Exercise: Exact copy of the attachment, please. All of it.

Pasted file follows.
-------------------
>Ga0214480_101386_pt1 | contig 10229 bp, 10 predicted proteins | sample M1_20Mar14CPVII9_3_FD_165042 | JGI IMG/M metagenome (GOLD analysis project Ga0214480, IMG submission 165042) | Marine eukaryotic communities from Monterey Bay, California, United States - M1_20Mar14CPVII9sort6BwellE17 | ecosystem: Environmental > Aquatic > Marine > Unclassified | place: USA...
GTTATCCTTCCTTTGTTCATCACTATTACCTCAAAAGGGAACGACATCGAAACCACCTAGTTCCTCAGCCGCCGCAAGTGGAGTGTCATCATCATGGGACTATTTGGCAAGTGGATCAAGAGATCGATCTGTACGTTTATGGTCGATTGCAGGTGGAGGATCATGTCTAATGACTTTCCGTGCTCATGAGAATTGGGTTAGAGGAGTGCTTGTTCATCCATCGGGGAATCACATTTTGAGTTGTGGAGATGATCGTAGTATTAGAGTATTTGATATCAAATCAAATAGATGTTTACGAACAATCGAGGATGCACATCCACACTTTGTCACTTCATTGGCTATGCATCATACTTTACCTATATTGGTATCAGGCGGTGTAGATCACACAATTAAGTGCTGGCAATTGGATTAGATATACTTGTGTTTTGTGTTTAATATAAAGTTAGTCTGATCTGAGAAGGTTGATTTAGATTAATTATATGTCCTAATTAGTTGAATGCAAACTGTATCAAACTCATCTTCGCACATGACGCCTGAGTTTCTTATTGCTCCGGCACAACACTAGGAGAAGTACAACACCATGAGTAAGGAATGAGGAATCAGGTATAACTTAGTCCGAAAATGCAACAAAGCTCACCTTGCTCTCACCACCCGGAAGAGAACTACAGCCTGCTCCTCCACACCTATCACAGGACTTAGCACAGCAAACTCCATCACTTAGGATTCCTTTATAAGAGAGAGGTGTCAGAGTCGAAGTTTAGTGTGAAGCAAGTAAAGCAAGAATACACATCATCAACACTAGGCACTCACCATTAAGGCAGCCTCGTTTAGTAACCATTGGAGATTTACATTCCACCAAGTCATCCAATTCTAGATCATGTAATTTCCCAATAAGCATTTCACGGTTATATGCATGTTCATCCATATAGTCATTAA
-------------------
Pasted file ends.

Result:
>Ga0214480_101386_pt1 | contig 10229 bp, 10 predicted proteins | sample M1_20Mar14CPVII9_3_FD_165042 | JGI IMG/M metagenome (GOLD analysis project Ga0214480, IMG submission 165042) | Marine eukaryotic communities from Monterey Bay, California, United States - M1_20Mar14CPVII9sort6BwellE17 | ecosystem: Environmental > Aquatic > Marine > Unclassified | place: USA...
GTTATCCTTCCTTTGTTCATCACTATTACCTCAAAAGGGAACGACATCGAAACCACCTAGTTCCTCAGCCGCCGCAAGTGGAGTGTCATCATCATGGGACTATTTGGCAAGTGGATCAAGAGATCGATCTGTACGTTTATGGTCGATTGCAGGTGGAGGATCATGTCTAATGACTTTCCGTGCTCATGAGAATTGGGTTAGAGGAGTGCTTGTTCATCCATCGGGGAATCACATTTTGAGTTGTGGAGATGATCGTAGTATTAGAGTATTTGATATCAAATCAAATAGATGTTTACGAACAATCGAGGATGCACATCCACACTTTGTCACTTCATTGGCTATGCATCATACTTTACCTATATTGGTATCAGGCGGTGTAGATCACACAATTAAGTGCTGGCAATTGGATTAGATATACTTGTGTTTTGTGTTTAATATAAAGTTAGTCTGATCTGAGAAGGTTGATTTAGATTAATTATATGTCCTAATTAGTTGAATGCAAACTGTATCAAACTCATCTTCGCACATGACGCCTGAGTTTCTTATTGCTCCGGCACAACACTAGGAGAAGTACAACACCATGAGTAAGGAATGAGGAATCAGGTATAACTTAGTCCGAAAATGCAACAAAGCTCACCTTGCTCTCACCACCCGGAAGAGAACTACAGCCTGCTCCTCCACACCTATCACAGGACTTAGCACAGCAAACTCCATCACTTAGGATTCCTTTATAAGAGAGAGGTGTCAGAGTCGAAGTTTAGTGTGAAGCAAGTAAAGCAAGAATACACATCATCAACACTAGGCACTCACCATTAAGGCAGCCTCGTTTAGTAACCATTGGAGATTTACATTCCACCAAGTCATCCAATTCTAGATCATGTAATTTCCCAATAAGCATTTCACGGTTATATGCATGTTCATCCATATAGTCATTAA